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2021.07.06 Tuesday Stretch

BugDoc Dave here with some stretch glass for this month’s theme of Dugan. After our two months of visiting foreign carnival glass, we have a theme that stretch glass enthusiasts can contribute to! In short, only American glass companies made true iridescent stretch glass, though many foreign companies made art glass with the iridescent stretch finish. Technically, the Dugan Glass Company didn’t make stretch glass, so I’m going to cover the production of the Diamond Glass Company, which was the new company name for the old Dugan Glass Company. This name change occurred in early 1913, so they were still making carnival glass using the original Dugan molds. In the early 1920s, Diamond began advertising their new “Lustre” lines that appear to be what we would call stretch glass today. They produced a tremendous array of items and I’d like to acquaint you with the colors that we know.

Like the other companies that made stretch glass during this period, Diamond made Pearl (crystal glass with a white iridescence):

Blue (which was also called Harding Blue or Vesuvius Blue in some of the catalog pages):

Green (and Green Shimmering, are very similar to Fenton’s Florentine green, but with a bit more yellow tone):

Gold (a marigold type, often with little true stretch effect, just like Fenton’s Grecian Gold):

And, Amethyst and Twilight Wisteria pieces are a medium purple glass:

Diamond also made a darker amethyst glass that was called Midnight Wisteria. Midnight Wisteria often looks black when sitting on a table, but when you hold the piece up to the sun, it is clearly a dark purple glass:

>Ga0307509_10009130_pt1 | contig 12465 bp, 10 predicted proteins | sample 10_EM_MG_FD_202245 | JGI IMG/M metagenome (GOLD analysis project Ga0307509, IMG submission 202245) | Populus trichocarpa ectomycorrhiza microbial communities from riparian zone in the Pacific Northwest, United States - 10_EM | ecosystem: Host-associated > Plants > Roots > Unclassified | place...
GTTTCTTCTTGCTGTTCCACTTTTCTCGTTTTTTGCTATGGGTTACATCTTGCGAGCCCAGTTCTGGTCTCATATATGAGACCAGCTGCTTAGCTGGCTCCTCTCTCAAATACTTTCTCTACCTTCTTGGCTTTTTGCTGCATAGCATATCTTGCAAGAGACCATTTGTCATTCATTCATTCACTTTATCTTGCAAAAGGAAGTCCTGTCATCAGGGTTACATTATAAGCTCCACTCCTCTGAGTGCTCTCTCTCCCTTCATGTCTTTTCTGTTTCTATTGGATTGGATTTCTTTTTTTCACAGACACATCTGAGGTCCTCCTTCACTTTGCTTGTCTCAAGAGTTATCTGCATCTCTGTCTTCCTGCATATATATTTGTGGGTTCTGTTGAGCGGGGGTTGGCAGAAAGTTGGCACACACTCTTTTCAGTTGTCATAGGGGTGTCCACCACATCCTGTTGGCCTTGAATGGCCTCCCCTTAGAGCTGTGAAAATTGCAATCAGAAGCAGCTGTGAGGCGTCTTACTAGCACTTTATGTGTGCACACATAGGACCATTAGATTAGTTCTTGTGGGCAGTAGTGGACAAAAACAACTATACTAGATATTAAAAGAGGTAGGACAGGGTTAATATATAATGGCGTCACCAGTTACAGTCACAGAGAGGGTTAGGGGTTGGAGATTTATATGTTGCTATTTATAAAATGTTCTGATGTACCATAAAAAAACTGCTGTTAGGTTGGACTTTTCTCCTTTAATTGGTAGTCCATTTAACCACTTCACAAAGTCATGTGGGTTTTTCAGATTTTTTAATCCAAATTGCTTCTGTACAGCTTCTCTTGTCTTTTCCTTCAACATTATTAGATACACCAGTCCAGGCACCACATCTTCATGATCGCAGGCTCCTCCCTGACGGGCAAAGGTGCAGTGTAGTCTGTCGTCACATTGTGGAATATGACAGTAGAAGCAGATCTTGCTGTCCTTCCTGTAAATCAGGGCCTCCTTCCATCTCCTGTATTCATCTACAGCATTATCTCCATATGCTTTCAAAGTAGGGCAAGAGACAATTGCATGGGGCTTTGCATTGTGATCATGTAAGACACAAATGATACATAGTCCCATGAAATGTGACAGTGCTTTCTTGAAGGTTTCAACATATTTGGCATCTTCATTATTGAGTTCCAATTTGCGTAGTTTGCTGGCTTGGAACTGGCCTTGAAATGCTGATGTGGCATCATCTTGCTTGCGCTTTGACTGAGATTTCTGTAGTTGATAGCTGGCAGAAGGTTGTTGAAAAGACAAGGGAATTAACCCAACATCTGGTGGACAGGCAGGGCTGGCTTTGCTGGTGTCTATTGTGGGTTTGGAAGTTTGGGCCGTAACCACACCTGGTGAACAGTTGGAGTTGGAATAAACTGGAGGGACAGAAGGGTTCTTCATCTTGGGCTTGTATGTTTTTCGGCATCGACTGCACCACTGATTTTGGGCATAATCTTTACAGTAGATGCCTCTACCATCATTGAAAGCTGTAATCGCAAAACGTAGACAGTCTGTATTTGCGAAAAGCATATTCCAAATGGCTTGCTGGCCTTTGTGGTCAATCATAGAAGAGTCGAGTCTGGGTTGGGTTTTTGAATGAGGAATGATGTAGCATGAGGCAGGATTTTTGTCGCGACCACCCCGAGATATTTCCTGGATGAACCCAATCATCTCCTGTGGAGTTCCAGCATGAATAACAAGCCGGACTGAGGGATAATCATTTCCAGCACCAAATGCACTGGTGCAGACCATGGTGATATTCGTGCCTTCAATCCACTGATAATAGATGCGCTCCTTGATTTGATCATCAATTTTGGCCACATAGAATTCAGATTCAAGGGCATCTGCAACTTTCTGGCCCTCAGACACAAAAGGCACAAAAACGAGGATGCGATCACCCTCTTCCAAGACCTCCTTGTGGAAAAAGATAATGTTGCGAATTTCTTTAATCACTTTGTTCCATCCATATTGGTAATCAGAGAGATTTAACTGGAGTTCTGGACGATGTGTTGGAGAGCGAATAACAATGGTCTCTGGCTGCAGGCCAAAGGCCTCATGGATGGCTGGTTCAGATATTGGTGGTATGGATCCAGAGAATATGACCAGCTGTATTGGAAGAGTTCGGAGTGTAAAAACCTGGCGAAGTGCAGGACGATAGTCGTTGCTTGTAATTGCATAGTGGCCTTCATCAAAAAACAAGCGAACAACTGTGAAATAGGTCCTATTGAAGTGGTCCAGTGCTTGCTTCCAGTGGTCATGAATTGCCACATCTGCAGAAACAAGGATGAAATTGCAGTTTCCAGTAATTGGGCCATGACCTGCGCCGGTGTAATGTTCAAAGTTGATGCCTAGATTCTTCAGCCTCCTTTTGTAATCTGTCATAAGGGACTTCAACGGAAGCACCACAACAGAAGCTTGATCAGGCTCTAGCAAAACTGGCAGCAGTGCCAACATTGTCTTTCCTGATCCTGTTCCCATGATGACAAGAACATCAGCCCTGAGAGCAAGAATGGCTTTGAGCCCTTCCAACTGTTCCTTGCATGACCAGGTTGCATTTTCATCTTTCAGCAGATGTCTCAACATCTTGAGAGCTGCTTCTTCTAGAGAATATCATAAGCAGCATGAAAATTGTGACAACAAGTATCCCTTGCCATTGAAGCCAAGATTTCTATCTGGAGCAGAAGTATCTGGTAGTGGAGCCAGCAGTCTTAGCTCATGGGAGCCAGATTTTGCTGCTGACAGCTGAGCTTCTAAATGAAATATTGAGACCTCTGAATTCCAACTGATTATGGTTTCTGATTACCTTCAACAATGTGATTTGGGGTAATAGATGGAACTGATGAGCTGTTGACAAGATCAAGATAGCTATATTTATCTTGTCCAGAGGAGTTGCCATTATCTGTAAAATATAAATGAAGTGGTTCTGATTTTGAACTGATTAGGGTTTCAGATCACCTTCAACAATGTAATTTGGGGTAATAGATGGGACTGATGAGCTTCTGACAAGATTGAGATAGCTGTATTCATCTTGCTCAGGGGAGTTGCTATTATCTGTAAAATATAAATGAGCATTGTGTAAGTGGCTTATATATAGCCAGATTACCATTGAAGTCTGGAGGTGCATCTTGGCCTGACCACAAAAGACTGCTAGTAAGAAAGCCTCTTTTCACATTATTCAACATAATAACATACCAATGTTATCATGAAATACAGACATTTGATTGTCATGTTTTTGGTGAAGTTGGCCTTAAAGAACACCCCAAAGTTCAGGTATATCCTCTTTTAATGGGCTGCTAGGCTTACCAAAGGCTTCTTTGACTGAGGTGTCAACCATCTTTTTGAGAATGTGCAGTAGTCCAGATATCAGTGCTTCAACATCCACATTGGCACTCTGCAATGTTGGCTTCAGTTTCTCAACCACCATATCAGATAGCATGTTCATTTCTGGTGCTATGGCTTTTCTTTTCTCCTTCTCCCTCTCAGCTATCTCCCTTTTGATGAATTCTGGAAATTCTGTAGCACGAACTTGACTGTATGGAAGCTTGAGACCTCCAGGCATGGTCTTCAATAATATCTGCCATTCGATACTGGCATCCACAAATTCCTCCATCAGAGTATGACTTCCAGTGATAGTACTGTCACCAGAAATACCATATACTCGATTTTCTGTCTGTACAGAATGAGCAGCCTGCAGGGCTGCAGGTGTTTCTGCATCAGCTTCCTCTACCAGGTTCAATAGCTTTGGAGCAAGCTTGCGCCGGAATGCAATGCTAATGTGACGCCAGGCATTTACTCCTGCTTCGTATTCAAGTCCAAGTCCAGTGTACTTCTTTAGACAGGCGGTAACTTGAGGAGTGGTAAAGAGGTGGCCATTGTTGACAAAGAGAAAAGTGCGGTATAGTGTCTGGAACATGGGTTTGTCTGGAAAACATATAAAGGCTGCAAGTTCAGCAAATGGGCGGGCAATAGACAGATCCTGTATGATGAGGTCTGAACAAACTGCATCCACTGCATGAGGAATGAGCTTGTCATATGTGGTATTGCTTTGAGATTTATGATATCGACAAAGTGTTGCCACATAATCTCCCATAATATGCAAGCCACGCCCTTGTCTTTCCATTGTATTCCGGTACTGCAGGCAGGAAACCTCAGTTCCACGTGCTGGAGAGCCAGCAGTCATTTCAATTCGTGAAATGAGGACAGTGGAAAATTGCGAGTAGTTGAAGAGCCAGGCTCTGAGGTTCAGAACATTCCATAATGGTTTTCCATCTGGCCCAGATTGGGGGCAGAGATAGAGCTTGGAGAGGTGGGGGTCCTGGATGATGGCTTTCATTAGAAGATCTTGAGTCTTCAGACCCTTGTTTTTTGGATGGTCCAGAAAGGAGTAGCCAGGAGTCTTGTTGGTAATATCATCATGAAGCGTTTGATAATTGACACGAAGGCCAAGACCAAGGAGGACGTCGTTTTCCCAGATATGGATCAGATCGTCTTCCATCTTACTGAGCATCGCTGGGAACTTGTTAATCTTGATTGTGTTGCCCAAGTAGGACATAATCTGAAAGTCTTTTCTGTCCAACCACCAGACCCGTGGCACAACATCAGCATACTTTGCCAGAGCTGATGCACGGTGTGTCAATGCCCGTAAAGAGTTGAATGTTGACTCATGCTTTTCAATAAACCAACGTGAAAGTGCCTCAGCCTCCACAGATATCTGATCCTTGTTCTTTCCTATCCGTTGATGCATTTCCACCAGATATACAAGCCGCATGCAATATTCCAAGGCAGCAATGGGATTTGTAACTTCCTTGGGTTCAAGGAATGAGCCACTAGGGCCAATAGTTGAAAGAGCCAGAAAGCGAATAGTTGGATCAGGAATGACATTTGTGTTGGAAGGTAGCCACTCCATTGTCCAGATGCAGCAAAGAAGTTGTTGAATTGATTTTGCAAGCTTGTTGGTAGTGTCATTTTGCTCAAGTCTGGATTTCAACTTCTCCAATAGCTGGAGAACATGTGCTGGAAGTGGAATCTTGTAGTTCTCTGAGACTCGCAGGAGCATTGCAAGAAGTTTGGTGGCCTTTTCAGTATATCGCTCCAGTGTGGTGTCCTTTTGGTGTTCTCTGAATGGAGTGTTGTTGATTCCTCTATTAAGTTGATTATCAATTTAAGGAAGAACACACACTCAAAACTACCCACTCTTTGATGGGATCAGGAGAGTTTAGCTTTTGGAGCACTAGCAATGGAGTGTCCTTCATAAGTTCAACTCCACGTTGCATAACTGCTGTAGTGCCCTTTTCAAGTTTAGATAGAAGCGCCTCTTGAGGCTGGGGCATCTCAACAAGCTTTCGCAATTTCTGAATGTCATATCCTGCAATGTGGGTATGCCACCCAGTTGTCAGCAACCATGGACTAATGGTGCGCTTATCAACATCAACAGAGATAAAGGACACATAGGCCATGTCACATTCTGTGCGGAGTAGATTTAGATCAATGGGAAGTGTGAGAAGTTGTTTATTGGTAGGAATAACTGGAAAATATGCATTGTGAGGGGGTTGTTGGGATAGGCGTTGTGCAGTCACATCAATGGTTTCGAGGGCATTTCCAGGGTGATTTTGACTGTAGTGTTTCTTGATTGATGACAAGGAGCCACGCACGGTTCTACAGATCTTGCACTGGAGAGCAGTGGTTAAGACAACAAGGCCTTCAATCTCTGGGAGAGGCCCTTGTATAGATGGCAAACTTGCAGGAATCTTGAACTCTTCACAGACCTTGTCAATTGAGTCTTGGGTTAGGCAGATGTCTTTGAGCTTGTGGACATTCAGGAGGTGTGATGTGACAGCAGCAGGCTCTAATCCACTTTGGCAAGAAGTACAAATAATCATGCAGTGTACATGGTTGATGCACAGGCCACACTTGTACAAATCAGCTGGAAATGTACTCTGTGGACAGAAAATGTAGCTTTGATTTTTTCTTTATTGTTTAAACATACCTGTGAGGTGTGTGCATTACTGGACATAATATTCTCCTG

These were the colors initially identified by Diamond, but other colors soon were on the list.
After Glow and Rose Shimmering were used to describe their pink stretch which is very similar to the Fenton’s Velva Rose. Pieces in this color are very difficult to obtain:

To my eye, the most striking stretch glass color made by Diamond was their Egyptian Lustre. This is a true black amethyst glass with multicolored stretch iridescent coating. The glass is virtually opaque except when held up to direct sunlight when it may exhibit one of two colors, a very dark ruby or a very dark blue. This has given rise to some collectors giving them different names, but this was never intended by Diamond. Here is a flip vase where the iridescence struck an elegant green:

And here is a plate with multicolored iridescence and gold enamel rim:

Diamond also made a dark cobalt blue color that was so heavily doped, it crackled the glass. This very desirable color was called Blue Crackle:

There are two additional colors that we don’t see described in the Diamond catalogs or in the trade journals of the time, ruby/amberina and topaz. There have been a couple of bowls in ruby thought to be Diamond’s, but upon closer measurement, they have turned out to be Fenton bowls with iridescence inside and out. However, there is a Diamond covered bonbon that is definitely ruby/amberina:

The topaz (yellow Vaseline in collector’s minds) pieces are not common, but are definitely from Diamond molds:

The last two colors are often difficult for stretch glass collectors to accept, but both colors were described as being in the Lustre Line by Diamond: Ruby Lustre and Royal Lustre. Ruby Lustre pieces are a nice, even ruby through-and-through, but they were given a shiny, mirror-like iridescent finish that ranges from silver to gold. Even carnival collectors often turn up their noses to this effect. However, when you get several pieces accumulated, it has its own appeal:

The Royal Lustre is the same iridescent effect on a cobalt blue base glass:

I’ll end this article by reminding you that the Stretch Glass Society is busy getting ready for our Convention that will be held next week in Cambridge, OH from July 14 through July 17 when the Burns Carnival Auction Service will have an auction of some great stretch glass pieces with some other similar glass included. Even if you can’t attend the entire meeting, feel free to drop by, see our display of U.S. Glass stretch pieces (emphasizing the #179 and #151 lines), and other talks and events. You can see the full schedule on the Stretch Glass Society Web Page: